Some vow fight for gay marriage: Religious leaders voice support in print ads
A small coalition of religious leaders voiced their support for same-sex marriage in a full-page advertisement in the New York Times, saying they intend to continue fighting for same-sex marriage despite a string of recent court setbacks.
The ads are part of a larger campaign organized by three gay-rights groups that spent $250,000 to print the ads in 51 newspapers nationwide in late July. Organizers call it the largest print space purchase made by supporters of gay rights.
The ad campaign was organized by the Gay & Lesbian Alliance Against Defamation, the National Gay and Lesbian Task Force and Freedom to Marry. The 11 signers of the ad, which appeared in the July 25 Times, include James A. Forbes Jr., senior minister at Riverside Church in New York City; John H. Thomas, president of the United Church of Christ; and Jack Rogers, a former moderator of the Presbyterian Church (U.S.A.).
“We believe that marriage is a civil right, and we will continue to advocate for full legal and civic equality for all loving couples,” said William G. Sinkford, president of the Unitarian Universalist Association, in a statement. Sinkford officiated at the first legal same-sex wedding in Massachusetts.
After several recent setbacks for gay-rights activists in New York and other states, the state of Washington’s Supreme Court narrowly voted to uphold that state’s ban on same-sex marriage July 26. In a 5-4 decision, the court ruled against two groups of gay couples that had sued, claiming that a state law defining marriage in heterosexual-only terms violated Washington’s constitution.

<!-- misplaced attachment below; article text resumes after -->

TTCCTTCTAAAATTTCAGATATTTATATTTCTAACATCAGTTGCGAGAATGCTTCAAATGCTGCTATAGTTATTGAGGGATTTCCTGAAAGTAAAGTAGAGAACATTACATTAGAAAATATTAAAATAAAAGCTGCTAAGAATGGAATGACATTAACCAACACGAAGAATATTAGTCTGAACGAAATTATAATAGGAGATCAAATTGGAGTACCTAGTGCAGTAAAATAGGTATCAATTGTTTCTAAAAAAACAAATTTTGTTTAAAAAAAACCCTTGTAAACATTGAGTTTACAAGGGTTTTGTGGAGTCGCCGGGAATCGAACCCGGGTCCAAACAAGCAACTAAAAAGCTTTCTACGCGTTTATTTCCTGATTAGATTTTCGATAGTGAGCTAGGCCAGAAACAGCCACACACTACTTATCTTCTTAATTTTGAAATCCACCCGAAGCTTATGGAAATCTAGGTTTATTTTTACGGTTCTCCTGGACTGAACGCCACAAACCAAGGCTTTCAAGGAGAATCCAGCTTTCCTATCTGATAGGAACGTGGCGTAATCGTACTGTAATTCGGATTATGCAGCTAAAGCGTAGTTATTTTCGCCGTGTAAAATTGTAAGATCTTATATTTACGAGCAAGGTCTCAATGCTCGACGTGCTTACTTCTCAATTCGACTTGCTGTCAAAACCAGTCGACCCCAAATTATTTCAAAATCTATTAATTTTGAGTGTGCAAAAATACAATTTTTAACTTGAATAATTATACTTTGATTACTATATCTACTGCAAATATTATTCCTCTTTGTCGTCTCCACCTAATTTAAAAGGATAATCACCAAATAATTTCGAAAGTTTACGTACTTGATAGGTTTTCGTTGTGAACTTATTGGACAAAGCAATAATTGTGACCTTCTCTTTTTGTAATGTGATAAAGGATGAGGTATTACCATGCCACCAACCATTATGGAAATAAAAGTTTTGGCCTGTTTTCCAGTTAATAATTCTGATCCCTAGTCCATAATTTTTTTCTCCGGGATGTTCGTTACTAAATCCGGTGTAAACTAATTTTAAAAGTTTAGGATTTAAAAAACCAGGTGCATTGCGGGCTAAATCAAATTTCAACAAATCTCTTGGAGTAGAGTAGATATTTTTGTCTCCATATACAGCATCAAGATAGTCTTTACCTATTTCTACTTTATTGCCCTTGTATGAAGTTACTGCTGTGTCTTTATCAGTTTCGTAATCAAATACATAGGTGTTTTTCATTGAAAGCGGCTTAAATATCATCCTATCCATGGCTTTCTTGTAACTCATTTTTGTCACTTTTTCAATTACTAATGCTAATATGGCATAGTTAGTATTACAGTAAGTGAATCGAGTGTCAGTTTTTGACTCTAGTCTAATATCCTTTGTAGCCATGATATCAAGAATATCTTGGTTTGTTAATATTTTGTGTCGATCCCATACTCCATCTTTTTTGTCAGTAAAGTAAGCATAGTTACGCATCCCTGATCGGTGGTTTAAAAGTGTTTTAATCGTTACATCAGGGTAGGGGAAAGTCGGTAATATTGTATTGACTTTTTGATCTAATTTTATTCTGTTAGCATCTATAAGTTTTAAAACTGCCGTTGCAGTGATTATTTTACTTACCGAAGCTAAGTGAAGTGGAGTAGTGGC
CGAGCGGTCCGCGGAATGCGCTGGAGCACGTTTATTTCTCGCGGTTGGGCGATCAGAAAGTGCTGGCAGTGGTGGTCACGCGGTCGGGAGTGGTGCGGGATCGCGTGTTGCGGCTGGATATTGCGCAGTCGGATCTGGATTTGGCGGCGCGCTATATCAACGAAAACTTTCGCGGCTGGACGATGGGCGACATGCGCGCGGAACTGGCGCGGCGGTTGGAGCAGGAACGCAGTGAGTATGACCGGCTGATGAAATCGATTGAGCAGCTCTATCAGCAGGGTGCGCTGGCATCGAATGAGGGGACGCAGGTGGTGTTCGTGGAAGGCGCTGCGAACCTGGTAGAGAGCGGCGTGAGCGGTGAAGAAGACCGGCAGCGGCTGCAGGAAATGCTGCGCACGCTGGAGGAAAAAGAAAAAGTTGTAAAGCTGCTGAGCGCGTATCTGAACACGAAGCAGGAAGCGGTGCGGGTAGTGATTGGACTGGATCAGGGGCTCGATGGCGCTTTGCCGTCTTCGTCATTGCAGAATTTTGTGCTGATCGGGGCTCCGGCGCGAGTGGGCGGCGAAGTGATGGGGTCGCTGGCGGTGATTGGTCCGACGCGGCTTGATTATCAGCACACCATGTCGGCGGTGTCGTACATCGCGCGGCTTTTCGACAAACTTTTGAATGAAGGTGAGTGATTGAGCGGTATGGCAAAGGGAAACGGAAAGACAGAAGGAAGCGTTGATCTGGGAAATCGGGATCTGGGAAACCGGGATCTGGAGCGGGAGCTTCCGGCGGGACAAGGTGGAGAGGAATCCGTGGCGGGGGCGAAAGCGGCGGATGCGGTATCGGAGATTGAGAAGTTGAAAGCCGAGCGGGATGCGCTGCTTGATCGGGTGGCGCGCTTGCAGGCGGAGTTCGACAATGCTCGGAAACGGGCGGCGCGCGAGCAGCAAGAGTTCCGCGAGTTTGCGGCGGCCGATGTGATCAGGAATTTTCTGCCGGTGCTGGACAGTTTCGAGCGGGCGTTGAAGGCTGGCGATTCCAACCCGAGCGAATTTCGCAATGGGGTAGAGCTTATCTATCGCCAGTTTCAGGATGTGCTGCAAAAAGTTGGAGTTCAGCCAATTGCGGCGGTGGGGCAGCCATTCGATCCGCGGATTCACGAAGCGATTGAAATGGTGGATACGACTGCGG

The complicated Washington ruling produced six separate opinions totaling more than 200 pages. It surprised both sides of the gay-marriage debate; Washington’s high court was one of the nation’s likeliest to uphold marriage rights for same-sex couples, said some experts.
The court’s plurality said the gay couples who sued had “not established that they are members of a [constitutionally] suspect class [that deserves protection] or that they have a fundamental right to marriage that includes the right to marry a person of the same sex.”
Nineteen couples, including a UCC clergy couple, were challenging the constitutionality of the state’s ban on same-sex marriage. Peter Ilgenfritz, a pastor at University Congregational UCC in Seattle since 1994, and Dave Shull, a former member of the church’s pastoral staff, have been in a committed same-sex relationship for more than 20 years.
Gay-marriage opponents in Washington rejoiced at the ruling. “This was a God moment. I don’t want anyone to think otherwise,” Ken Hutcherson, pastor at Antioch Bible Church in suburban Seattle, told the Seattle Post-Intelligencer. “No one expected this court to rule this way.”